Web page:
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Rockies Draft 2017: Recent team draft history and tendencies

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What we can expect from the Rockies when they go on the clock in two weeks

The 2017 MLB Draft is a few weeks away, we want to know: how have the Colorado Rockies approached the last few drafts and what does it tell us about how they might approach this year? Yesterday we reviewed the 2016 draft class. Today: we are summarizing our findings from the series.

It’s often difficult to glean any overall themes or trends in a baseball front office; not all teams are as explicit in their preferences as Dave Stewart’s “scrapy” Diamondbacks. It gets even more difficult when you’re trying to discern trends over multiple regimes. We can, however, draw general conclusions from each draft and see how they compare.

Over the past four years we’ve seen the Rockies go from a low-risk approach under Dan O’Dowd to a more high-upside strategy in Jeff Bridich’s first year. In between, O’Dowd took some risks on high schoolers Forrest Wall and Ryan Castellani who, other than first round pick Kyle Freeland, might yet work out. You would think this would justify a further trend toward valuing high upside guys. Then, last year, Bridich got much more conservative in his picks.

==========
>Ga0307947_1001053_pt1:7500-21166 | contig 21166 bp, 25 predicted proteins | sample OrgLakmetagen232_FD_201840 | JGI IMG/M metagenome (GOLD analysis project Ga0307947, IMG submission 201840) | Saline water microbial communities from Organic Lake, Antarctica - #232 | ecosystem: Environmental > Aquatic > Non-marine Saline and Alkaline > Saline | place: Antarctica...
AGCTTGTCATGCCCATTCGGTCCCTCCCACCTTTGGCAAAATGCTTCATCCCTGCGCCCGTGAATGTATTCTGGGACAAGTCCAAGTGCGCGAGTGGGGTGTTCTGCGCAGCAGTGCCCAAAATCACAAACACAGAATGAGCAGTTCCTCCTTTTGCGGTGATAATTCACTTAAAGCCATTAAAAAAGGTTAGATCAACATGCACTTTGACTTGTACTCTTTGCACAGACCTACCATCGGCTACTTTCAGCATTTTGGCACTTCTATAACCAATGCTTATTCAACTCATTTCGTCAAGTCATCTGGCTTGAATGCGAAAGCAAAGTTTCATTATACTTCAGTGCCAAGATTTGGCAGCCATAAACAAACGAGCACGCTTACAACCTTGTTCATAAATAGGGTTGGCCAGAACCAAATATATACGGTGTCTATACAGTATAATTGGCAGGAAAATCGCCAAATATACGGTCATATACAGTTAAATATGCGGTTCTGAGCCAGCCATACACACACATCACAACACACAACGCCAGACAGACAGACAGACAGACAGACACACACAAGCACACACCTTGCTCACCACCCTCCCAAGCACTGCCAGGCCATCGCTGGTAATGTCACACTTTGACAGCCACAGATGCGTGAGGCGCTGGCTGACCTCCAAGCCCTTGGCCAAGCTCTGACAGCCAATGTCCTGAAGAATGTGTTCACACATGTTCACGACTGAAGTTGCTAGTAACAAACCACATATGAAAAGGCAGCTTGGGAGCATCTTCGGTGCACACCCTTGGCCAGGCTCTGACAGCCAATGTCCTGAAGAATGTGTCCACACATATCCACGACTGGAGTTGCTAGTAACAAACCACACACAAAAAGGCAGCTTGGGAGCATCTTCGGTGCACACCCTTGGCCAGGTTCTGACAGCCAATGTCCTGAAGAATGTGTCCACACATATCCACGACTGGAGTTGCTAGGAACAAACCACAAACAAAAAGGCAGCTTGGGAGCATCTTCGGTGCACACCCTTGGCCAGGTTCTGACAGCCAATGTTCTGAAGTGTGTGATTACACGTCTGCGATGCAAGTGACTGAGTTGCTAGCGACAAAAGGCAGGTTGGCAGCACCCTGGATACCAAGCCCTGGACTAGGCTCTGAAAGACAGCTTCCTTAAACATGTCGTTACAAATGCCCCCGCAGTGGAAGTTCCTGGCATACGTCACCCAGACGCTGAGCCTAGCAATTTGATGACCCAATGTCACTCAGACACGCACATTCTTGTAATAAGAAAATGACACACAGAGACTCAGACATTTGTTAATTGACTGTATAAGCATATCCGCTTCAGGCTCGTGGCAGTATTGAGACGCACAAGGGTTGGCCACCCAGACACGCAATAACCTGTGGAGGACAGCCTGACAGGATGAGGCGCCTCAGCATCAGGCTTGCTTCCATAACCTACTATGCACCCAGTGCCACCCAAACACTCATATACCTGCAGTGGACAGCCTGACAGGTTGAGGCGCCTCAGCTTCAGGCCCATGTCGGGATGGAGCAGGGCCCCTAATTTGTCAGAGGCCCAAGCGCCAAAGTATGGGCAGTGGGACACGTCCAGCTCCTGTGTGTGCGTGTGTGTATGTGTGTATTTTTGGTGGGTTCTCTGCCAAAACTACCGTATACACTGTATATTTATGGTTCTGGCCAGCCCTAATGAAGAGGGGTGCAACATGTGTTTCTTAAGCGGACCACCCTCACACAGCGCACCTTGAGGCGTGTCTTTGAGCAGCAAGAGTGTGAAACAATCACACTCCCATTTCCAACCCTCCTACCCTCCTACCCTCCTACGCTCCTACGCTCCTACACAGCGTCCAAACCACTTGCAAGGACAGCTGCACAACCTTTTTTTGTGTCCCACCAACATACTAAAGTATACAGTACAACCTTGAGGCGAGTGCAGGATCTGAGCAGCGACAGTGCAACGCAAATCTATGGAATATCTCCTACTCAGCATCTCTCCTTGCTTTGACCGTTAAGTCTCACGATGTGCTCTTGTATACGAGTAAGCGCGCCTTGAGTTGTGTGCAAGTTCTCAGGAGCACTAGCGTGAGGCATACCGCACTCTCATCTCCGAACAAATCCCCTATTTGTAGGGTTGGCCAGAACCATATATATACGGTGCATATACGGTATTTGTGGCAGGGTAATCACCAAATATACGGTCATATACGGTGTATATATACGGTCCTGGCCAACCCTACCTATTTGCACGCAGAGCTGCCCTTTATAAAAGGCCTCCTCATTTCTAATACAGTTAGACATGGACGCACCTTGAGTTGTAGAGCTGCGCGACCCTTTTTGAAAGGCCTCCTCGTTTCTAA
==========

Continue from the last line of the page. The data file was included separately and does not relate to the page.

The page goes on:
This switch from Year One to Year Two in the Bridich Era prompted a little bit of confusion. In the comments of yesterday’s review of the 2016 class, we discussed what this switch could mean. It could be a response to the overall talent pool, in which case it would be hard to count on it telling us much about what the team is likely to do in 2017. It could also be an effort to maintain balance in the system between high ceiling/low floor and low ceiling/high floor guys.

There’s also the consideration of the overall talent already in the organization, specifically the international signees. User mattrob brought up an excellent point which I’ll quote here in full:

I think they do work to keep some balance throughout the system and may not draft too heavily in one area if they have some international talent on the way there. For example, I know there’s some thought they may draft a catcher this year, but with Scott Serven last year and as many as 3 or 4 catchers set to come stateside from the DSL over the next couple of years, I’m not sure there’s a lot of room for a catcher. Obviously, BPA [Best Player Available] may dictate a catcher at some point, but all things being equal, they may decide to spend this picks elsewhere.

It’s easy to forget the work the Rockies do on the international front. And, as mattrob so rightly points out here, that has an impact for how they use the draft.

One thing that has been consistent is the team’s emphasis on power arms. From Riley Pint and Jon Gray, to Ryan Castellani and Mike Nikorak, all the way to Jerry Vasto and JD Hammer: the Rockies have been intent on stacking guys who have big fastballs and at least one good secondary offering. If that secondary pitch is a slider, so much the better. Considering the success they seem to be having so far, there’s no reason to expect them to change that.

Outside of that, it’s hard to draw too many hard and fast conclusions. With the new draft slot rules there seems to be less emphasis on signability for guys, leading more teams to go best available on their board. The Rockies are no different. It’s just a matter of whether this year more of their “best player available” will lead them to more of those young prep talents you can dream on or some reliable older players that don’t take too much squinting to see major league talent.